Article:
The way that water is billed has a tremendous impact on the way water is consumed. “In NYC, it has traditionally been billed on frontage basis (this is a fixed annual fee based on literally the length of the frontage they have in front of the building and the number of toilets, showers and baths). This has no direct relation to the amount of water a building uses,” says Reiss. “The city is trying to get everyone off this plan and onto the normal metered system. The annual fee system doesn’t give property owners an incentive to upgrade their equipment,” she explains. The current date of conversion to the metered system is June 2012.
But Reiss recommends a combination of meters and people keeping tabs on the usage as the best way to control usage of water.
If a multifamily building has retail or commercial space, it may also have a cooling tower. The water from the cooling tower is used to remove the heat from the refrigerators to keep the food cold and that can really raise the water bill each quarter. Reiss recommends sub metering the retail tenants to get this consumption down.
“Additionally, some buildings cool/air condition with a chiller that requires a cooling tower. Even if you can’t reduce the water use associated with either of these systems, they should be separately metered so they are charged at a discounted sewer rate, since the water used will rarely end up in the sewer, but instead evaporates,” says Reiss.
Sub metering is always a good idea to distribute costs evenly according to usage.
At least for NYC, there is the new real time monitoring system that the DEP (Department of Environmental Protection) just released for the Bronx. You can go online and view automatic meter readings. You can see how a building is using water on a real time basis. This provides control and understanding of water use of a building.
Back to the Green Future: Tips on reducing water consumption at a multifamily community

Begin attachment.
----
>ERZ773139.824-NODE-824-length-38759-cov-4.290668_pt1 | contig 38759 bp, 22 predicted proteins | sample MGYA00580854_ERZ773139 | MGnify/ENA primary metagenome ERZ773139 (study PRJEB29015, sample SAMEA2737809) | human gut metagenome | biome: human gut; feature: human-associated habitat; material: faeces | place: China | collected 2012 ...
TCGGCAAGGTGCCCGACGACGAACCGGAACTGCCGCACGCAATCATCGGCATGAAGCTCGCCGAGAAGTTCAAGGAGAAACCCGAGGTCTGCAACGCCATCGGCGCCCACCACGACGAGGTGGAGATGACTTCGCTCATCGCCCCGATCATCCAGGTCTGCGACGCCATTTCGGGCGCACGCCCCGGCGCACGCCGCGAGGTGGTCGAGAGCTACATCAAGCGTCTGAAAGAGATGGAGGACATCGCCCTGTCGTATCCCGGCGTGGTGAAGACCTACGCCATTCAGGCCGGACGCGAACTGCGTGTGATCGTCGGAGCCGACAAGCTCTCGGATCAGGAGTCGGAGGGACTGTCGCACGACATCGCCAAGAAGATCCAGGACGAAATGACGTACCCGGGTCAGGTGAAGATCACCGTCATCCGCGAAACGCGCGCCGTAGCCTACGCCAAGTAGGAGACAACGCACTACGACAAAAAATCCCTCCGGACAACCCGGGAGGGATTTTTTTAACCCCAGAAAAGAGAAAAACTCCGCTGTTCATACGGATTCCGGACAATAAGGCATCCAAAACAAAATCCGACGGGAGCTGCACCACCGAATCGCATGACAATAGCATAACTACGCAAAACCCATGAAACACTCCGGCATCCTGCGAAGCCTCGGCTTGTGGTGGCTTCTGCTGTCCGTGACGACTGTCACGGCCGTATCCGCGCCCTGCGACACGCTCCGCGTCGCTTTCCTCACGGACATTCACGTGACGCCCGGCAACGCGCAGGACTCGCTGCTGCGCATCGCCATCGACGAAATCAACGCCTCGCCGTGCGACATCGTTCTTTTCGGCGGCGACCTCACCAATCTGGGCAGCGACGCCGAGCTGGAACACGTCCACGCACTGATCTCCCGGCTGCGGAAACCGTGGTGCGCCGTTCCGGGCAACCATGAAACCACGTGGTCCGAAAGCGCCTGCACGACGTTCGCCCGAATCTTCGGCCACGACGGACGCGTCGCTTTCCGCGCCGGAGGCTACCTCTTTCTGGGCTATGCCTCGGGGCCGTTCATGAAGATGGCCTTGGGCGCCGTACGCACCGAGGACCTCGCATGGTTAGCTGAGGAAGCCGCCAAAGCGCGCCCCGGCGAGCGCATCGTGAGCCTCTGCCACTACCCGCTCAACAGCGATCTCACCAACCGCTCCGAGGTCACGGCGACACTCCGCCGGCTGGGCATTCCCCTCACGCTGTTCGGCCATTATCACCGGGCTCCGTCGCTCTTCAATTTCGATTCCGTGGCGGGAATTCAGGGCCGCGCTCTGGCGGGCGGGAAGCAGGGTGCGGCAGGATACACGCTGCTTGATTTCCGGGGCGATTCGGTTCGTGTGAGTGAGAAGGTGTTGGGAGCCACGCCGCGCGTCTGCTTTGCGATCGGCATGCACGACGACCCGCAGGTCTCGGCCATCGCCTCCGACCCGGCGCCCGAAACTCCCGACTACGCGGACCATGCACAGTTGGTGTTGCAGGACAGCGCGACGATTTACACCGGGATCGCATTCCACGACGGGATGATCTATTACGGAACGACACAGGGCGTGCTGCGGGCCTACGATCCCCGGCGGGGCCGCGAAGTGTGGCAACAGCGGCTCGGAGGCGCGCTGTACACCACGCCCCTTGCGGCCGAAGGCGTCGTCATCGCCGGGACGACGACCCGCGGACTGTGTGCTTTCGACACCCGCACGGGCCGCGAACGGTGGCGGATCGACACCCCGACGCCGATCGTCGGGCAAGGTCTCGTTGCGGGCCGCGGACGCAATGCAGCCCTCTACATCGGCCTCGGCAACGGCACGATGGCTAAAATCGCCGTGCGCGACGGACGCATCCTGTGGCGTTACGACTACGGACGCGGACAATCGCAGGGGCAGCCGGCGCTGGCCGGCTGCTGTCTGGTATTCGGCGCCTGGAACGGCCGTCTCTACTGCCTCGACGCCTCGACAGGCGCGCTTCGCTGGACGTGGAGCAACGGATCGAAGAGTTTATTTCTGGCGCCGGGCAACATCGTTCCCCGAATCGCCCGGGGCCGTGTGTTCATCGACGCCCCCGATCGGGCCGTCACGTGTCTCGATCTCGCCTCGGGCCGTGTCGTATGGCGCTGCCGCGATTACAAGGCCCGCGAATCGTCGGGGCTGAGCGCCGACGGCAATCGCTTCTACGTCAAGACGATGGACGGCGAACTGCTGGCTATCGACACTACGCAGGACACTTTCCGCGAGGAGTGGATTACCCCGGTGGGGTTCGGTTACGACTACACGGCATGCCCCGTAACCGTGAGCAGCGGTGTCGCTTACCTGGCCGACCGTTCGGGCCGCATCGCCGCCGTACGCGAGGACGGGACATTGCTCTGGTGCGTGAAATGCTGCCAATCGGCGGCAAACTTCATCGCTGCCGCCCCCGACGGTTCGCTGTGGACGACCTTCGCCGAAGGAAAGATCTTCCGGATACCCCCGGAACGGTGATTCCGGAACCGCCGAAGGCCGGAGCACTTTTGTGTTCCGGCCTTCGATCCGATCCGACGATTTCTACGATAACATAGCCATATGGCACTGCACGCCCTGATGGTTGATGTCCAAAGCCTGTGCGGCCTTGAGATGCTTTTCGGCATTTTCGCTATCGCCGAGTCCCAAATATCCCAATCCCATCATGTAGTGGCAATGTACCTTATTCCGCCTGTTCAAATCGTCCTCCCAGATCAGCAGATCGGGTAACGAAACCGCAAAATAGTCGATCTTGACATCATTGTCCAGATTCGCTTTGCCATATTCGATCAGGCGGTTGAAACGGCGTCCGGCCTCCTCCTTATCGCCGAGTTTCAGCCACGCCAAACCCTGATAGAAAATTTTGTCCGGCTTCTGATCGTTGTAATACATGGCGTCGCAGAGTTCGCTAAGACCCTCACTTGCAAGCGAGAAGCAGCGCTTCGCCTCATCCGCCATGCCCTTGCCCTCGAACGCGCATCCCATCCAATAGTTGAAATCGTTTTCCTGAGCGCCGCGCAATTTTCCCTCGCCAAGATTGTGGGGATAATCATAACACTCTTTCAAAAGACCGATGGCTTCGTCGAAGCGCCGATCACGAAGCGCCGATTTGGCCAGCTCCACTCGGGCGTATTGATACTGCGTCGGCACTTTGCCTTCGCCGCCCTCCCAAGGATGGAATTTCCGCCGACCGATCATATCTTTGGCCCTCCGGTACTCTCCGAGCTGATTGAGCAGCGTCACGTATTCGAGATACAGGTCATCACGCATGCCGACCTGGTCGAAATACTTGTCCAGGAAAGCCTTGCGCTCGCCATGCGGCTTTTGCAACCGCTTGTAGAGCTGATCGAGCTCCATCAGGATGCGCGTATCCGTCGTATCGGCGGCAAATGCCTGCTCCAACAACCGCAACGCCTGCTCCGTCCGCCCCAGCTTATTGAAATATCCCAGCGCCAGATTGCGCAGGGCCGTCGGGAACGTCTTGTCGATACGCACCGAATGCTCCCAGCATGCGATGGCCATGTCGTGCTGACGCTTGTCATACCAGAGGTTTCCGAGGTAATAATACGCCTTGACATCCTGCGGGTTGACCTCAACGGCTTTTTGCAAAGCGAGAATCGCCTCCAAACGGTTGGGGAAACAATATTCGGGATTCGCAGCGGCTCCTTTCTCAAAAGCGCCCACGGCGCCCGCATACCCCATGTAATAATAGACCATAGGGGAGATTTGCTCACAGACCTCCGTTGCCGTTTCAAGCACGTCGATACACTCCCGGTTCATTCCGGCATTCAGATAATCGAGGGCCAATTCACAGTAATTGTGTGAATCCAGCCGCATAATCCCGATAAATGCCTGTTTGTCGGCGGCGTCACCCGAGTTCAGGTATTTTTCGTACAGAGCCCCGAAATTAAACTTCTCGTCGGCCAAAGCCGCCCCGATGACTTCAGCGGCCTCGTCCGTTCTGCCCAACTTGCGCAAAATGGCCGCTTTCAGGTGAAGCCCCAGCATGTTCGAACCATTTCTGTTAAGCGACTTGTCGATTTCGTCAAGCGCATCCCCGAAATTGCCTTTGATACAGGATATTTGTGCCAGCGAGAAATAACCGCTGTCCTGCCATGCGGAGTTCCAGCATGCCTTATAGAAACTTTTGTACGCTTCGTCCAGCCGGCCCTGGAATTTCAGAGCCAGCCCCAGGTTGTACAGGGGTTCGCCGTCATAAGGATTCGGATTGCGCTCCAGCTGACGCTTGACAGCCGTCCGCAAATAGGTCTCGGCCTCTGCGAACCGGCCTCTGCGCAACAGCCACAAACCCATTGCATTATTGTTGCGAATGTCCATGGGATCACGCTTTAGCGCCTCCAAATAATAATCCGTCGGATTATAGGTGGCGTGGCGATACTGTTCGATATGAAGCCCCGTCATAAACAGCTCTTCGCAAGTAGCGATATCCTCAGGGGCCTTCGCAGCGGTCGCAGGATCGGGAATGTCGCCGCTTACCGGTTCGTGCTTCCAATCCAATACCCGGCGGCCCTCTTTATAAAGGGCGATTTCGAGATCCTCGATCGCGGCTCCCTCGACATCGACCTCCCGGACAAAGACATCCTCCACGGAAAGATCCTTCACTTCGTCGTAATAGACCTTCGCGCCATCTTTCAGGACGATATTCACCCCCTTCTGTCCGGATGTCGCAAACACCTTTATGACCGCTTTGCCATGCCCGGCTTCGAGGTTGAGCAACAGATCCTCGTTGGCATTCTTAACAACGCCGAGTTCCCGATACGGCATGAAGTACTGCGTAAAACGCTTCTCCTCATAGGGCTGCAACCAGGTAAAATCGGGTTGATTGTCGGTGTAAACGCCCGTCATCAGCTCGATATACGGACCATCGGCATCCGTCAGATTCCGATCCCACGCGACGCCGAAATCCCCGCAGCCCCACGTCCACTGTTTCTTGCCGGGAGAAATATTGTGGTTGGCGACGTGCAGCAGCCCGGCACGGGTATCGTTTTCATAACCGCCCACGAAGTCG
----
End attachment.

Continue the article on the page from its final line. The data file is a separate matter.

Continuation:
- In existing buildings: Water the landscape early in the morning or when the sun goes down.
- Perform proper maintenance of the sprinkler system. Often times, sprinklers are watering sidewalks.
- Deploy smart irrigation controls. When there is rain, the sprinklers shouldn’t turn on. They should operate on sensors and not timers.
- Use drought tolerant plants.
- Educate the contractors and residents to look for the leaks and report them. Make sure everybody is engaged. One drip a second can cost the property $30-35 or more a year.
- Retrofit all the mechanics and porcelain inside toilets with the lowest possible flush rates to do the job.
- Fix aerators to fixtures, which reduce water flow from 2.5 gallon a minute to .5 gallon a minute. Reduce consumption by using this add-on device. Do the same with showerheads.
- Educate residents; make an event out of it informing them. Make it fun.
- Use EPA water sense products.
- Benchmark your consumption.
- For new construction: Be sensitive to the area in which you are building. Be far sighted about the future availability of water. Get the most water efficient technologies. Go to equipment manufacturers and ask them to bring them to you. Often times, they will install one at their own cost in the hope of selling hundreds. You can test it that way and get feedback.
- Engage your local water provider in what you are doing-they can help you in design of systems, speccing of equipment, and often times there might be incentives and rebates available for water conservation.
- Think global, holistic, outside the box. Think about dual plumbing systems. Reuse water!
- Engage the right contractors; integrate them into your plan to be more water conscious.
- Adjust pool temperatures downward–to about 78 degrees. When it’s higher, water evaporates faster.
- While talking about water consumption convert cubic feet to gallons, which is a unit of measurement that everyone can understand and relate. Right now, water bills run in cubic feet and a lot of people may not understand what that really is.
- Have common laundry rooms. In-unit laundry washers use an average of 11,810 gallons of water annually; equipment in common-area laundry rooms uses an average of 3,595 gallons a year per apartment. This is a 3.3 to one ratio.